‘Just Do It’ is Number Two

The famous Nike slogan ‘Just Do It’ was selected by Forbes’ magazine as the Number Two best-loved advertising tagline in history. Frankly, I think Number Two is exactly what ‘Just Do It’ is.

Just do what, exactly? The ads always show some sort of sporting activity with ‘Just do it’ plastered on top (Though with Tiger Woods’ recent escapades, putting ‘Just do it’ over his image has taken on a new meaning).

That’s part of what I don’t think ‘Just Do It’ deserves to be named on the best advertising taglines: because it’s not just the tagline that makes the ad work.

Imagine this (which I’ve stolen from ‘Romeo is Bleeding’):

See? It’s not the tagline that makes Nike’s ads work.

Here’s another problem I have: Why should I ‘just do’ something? Didn’t Nazi foot-soldiers ‘just do it’? Didn’t Jeffrey Dahmer ‘just do it’? Didn’t Mohammed Atta ‘just do it’? Wouldn’t we all be better off if they had ‘just thought about it’ instead?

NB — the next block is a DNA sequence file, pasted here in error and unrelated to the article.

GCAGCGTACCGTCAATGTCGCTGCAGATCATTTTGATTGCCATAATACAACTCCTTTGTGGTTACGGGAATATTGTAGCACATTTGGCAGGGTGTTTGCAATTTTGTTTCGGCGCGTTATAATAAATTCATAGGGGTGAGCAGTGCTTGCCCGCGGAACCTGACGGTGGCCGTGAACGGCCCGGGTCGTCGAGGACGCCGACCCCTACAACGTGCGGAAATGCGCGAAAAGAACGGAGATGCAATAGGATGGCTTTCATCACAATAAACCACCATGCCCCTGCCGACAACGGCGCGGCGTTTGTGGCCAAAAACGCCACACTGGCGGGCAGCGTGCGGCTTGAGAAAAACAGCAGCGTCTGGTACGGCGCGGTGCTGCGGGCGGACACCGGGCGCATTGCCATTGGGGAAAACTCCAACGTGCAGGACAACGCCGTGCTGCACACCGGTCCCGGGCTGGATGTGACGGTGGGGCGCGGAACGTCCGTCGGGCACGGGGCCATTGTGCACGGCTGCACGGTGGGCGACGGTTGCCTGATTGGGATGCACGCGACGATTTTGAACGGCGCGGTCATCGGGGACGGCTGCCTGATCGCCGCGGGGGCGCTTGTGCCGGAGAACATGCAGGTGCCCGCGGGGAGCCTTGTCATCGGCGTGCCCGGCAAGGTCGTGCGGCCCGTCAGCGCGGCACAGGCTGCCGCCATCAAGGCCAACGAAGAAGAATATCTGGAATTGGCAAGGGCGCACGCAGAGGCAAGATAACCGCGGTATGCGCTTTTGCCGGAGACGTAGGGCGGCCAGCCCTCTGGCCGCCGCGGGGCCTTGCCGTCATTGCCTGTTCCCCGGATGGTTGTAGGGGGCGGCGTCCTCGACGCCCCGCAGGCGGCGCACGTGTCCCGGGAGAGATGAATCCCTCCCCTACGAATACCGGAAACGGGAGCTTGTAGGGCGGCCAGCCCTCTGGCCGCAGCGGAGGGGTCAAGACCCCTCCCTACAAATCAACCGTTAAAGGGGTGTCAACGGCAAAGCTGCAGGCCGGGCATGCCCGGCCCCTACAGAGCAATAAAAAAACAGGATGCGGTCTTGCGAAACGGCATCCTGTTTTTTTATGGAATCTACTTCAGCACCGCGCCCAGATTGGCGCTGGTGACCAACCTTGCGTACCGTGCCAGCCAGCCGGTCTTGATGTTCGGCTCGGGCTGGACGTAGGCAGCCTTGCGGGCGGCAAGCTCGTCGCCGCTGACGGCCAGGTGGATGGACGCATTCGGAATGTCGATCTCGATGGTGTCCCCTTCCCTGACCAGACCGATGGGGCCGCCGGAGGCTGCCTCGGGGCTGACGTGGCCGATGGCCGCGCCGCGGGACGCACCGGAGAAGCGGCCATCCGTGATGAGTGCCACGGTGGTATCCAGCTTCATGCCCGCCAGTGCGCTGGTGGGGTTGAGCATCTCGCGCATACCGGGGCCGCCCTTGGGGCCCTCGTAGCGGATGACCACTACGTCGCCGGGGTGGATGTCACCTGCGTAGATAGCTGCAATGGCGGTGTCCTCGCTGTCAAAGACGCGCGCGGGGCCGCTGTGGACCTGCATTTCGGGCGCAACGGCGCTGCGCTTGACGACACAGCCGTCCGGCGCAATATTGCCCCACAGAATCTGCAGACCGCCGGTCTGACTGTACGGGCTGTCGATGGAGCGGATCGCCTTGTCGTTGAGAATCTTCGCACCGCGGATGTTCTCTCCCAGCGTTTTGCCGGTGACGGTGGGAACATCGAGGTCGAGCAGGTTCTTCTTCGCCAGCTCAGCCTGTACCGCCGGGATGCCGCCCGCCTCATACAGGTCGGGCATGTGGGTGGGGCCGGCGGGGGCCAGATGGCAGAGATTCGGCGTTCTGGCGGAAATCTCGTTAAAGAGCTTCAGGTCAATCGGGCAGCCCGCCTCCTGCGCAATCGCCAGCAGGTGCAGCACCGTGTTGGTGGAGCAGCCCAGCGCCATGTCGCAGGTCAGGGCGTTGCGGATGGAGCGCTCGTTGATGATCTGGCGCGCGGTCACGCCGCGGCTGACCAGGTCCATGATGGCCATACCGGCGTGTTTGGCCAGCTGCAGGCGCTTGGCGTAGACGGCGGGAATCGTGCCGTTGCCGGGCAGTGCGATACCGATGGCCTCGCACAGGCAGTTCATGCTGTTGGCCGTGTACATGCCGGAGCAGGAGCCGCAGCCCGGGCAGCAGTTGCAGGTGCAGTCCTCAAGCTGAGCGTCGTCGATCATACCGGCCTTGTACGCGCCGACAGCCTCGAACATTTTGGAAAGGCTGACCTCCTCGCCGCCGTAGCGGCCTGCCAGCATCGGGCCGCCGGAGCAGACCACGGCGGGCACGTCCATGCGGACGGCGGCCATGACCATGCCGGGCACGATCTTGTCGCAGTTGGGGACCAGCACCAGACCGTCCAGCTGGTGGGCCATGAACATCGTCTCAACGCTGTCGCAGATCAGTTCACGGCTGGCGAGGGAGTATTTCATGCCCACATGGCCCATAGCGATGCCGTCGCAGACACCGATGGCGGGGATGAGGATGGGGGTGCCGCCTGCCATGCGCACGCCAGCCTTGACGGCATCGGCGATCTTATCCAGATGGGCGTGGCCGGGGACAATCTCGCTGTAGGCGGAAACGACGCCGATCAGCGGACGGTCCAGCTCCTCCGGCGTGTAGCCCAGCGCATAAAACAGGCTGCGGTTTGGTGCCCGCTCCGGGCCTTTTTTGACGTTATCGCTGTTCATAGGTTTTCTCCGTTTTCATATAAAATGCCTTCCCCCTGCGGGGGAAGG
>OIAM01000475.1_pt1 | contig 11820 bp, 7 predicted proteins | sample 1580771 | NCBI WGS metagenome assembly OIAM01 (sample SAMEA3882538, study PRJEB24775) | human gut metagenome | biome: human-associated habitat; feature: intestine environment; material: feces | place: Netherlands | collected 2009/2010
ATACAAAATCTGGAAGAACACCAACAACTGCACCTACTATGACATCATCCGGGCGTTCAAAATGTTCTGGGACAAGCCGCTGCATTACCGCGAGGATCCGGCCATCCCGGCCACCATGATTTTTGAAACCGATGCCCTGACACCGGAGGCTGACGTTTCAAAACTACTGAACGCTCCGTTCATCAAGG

I guess that’s the last piece of what bothers me about ‘just do it’: it appeals to people who don’t think about it. The tagline sounds good. Good enough for a bumper sticker, and nothing more.

Forget about the best taglines of all time. What about the worst? The worst one I can think of is Bud Lite’s absolutely insipid old slogan: “Why ask why?” I didn’t see that one anywhere on Forbes’ list, of course. Why ask why? Seriously, why ask why? Um, because THAT’S HOW YOU LEARN STUFF! That’s why you should ask why!

Why is no bacteria growing on this petri dish? Why are diamonds hard but sponges are not? Why does the eastern coast of South America look like it could fit into the western coast of Africa?

But Bud Lite tried to tell us: Don’t ask why. Just drink our beer. Just drink it. When you get right down to it, actually, ‘why ask why’ basically means ‘just do it’. So let’s just do it and ask why ask why didn’t ‘why ask why’ make Forbes’ list, too?

Oh yes, why as why? That’s for people who think about stuff. Don’t think – just do it.


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